Best wishes for the upcoming weekend, 

Danielle Kerani Oberdier
VP | True Contrarian
www.truecontrarian.com

Wednesday, April 22, 2015

The Biggest Financial Question And Why We Should Ask It

There are many questions one can ask about the financial world in its current state.  For example, is the dollar going to fall?  At which prices are our favorite commodities a smart buy?  How can we execute our tax procedures with maximum efficiency? And what about retirement?

I have worked with True Contrarian for four and a half years and attribute most if not all of my financial knowledge to my experience with True Contrarian and primarily to Steven Jon Kaplan. And as I grew more invested, for lack of a better word, in the financial realm, I started to notice that even basic knowledge about personal finance is not readily available in society.  We may be taught the standard theoretical concepts of supply and demand in an economics class.  We may be told by our banks that opening a credit card at a specific day or time is optimal.  But where are we taught how to open a simple investment account and advised how to use it?  Where are we taught about tax procedures so that we are prepared when we first start making an income?  I find that many people believe that management of personal finances is only for people with significant wealth to manage. But financial empowerment can and should be a universal feeling.  I believe that basic knowledge about financial planning should be readily available to anyone who has goals for the future.  Moreover, I believe that financial planning should be something more valued in society as a concept that transcends one's current economic status at the time.  

How can we train ourselves and the next generation to be financially literate?  In other words, how can we provide resources to society that both educate the public about their finances and make them believe that this education is necessary?  In my opinion, people should have a basic knowledge about savings, taxes, investing and even retirement plans before even enrolling in higher education.  It seems a little skewed to me that information on such practical skills appears to be the hardest to find.

A long term goal I have for True Contrarian is to take on this responsibility.  I would love to set up programs within schools where brief courses or at least some education materials are promoted and readily available to students.  Between Steve's connections with the New York City public school system, mine at the preparatory programs I attended, and our mutual connections at universities, spreading such knowledge is a feasible goal.  However, in the meantime, all we want is to make advice on financial planning accessible to anyone who wants it for a reasonable fee.  

Our new financial coaching program at True Contrarian is meant to provide knowledge to those who ask and also to promote the idea on a larger scale that information on these practical topics is necessary in society. I want financial empowerment not to be about how much money one has but rather the attitude with which people approach whatever they might have.  Our coaching program is a small start down that path and I'm excited to see how it develops in the near future.  If you would like more information about our program, click here.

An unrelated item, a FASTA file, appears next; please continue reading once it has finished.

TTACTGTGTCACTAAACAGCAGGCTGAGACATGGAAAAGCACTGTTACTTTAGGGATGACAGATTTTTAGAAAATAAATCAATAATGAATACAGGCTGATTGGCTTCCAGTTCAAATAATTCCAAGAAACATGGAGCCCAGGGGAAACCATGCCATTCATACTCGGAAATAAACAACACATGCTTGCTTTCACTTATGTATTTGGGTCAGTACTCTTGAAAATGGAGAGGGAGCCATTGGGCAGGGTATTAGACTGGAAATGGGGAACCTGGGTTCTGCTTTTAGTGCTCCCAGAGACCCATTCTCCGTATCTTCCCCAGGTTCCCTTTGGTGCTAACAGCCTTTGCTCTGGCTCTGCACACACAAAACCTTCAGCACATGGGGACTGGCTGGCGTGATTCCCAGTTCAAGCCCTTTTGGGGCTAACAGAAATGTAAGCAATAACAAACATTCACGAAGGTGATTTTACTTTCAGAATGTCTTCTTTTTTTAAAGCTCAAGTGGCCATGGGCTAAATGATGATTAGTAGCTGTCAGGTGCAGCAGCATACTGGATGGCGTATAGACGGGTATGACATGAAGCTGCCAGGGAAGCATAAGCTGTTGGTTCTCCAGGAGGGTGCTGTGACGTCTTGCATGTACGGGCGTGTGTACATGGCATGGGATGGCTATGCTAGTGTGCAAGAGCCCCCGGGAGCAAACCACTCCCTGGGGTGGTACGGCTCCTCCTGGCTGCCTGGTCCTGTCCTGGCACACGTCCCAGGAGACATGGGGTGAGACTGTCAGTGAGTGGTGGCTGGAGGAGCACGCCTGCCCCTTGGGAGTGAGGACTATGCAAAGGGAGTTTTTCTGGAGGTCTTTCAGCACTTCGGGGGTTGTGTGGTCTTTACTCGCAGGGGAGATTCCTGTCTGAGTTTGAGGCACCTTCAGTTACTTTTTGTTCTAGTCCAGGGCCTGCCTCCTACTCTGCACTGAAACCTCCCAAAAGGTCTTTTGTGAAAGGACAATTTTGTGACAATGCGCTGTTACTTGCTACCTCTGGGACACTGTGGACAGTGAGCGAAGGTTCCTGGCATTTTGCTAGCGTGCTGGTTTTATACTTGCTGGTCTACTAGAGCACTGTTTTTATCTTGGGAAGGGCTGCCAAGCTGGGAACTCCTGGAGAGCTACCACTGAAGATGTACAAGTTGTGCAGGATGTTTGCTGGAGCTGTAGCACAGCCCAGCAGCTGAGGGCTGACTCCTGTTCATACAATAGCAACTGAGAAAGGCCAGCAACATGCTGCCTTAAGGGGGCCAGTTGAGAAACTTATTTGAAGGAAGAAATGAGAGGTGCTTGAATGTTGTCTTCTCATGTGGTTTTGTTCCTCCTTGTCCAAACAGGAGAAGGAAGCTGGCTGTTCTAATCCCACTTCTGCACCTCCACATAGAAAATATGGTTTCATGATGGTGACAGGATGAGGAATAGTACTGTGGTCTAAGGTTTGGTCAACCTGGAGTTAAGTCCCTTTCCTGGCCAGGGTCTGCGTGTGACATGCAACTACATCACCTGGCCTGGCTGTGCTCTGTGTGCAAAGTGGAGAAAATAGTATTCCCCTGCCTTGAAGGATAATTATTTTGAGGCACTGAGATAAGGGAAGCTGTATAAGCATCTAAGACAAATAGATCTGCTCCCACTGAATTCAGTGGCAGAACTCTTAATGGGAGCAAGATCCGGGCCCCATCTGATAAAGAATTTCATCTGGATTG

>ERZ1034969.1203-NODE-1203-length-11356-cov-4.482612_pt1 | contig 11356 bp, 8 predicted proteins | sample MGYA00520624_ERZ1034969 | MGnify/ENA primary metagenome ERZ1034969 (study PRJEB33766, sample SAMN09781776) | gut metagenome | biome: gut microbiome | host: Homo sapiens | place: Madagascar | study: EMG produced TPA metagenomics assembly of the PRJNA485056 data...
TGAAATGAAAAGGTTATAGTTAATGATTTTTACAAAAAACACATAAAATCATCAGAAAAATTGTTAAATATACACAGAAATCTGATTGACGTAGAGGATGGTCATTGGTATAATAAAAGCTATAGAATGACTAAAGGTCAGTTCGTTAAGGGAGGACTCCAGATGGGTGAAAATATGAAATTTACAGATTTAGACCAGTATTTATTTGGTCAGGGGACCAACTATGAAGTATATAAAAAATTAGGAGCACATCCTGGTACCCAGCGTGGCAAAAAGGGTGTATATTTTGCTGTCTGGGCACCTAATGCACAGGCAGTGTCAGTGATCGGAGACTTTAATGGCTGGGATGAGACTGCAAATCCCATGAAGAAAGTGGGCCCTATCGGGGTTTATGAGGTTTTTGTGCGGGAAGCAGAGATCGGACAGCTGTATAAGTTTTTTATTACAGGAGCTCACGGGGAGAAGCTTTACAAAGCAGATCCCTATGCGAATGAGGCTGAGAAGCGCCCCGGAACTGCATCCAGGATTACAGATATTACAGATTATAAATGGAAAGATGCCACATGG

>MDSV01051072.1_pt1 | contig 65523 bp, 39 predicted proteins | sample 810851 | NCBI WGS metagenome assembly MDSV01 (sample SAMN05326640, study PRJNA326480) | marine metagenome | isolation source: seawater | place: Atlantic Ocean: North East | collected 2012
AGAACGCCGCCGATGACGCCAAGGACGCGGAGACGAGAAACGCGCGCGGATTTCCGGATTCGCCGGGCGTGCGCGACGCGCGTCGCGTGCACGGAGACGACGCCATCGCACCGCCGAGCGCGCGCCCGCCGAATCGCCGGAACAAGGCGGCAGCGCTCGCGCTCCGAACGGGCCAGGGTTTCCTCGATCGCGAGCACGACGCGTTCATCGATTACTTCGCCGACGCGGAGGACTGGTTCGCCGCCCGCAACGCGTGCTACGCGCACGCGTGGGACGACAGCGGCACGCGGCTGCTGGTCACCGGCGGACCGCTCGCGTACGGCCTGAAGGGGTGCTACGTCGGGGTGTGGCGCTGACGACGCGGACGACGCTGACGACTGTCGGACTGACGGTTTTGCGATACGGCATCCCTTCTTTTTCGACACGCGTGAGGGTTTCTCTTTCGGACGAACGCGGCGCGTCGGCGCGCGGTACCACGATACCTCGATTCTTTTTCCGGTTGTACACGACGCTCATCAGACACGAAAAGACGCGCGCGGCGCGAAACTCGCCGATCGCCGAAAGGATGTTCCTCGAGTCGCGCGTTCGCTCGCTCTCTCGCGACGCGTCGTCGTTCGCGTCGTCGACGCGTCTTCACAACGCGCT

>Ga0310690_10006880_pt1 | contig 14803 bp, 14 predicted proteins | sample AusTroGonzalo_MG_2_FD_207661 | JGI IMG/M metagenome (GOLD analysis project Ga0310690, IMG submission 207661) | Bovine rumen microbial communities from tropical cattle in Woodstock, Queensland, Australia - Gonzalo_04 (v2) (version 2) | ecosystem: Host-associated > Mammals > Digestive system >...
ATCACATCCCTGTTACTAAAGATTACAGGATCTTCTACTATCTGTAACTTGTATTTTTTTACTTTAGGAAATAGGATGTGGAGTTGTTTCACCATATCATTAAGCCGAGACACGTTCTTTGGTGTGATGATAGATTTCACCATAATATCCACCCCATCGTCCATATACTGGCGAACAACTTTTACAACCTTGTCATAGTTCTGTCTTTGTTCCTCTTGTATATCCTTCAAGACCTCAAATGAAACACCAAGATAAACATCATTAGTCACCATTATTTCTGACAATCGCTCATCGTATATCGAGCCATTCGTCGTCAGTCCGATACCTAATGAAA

Danielle Kerani Oberdier
VP | True Contrarian


Tuesday, April 14, 2015

"Whenever you find yourself on the side of the majority, it is time to pause and reflect." --Mark Twain

IT'S TIME TO START PRICING IN THE NEXT U.S. PRESIDENTIAL ELECTION (April 14, 2015): Every four years, a week or two before each U.S. Presidential election, there will be a flood of articles in the media about how you can allegedly take advantage of the upcoming election to adjust your portfolios. However, by the time that the election process has become so advanced, nearly all of the price adjustments will have already been made. Following the election itself, there is usually a brief and sometimes dramatic readjustment in response to the expectation that the new President will implement policies which are favorable to some sectors and unfavorable to others. However, the real money is made by anticipating far in advance what is most likely to occur no matter who wins, and how most investors are likely to behave as the election more closely approaches.

On Sunday, Hillary Clinton announced that she was running for the Democratic nomination, and on the following day, Marco Rubio announced his Republican candidacy. While it is possible that a different Democrat will prevail, it is highly unlikely. There will be many challengers to Marco Rubio, and his chances are certainly much less than those for Clinton because of much more intense competition, but I'm going to go out on a limb and assume that the Florida senator will prevail on the Republican side due to a combination of youth, charisma, debating ability, his Cuban background, and various intangibles. If it's going to be Rubio vs. Clinton in November 2016, then how will this affect the financial markets for the next 1-1/2 years?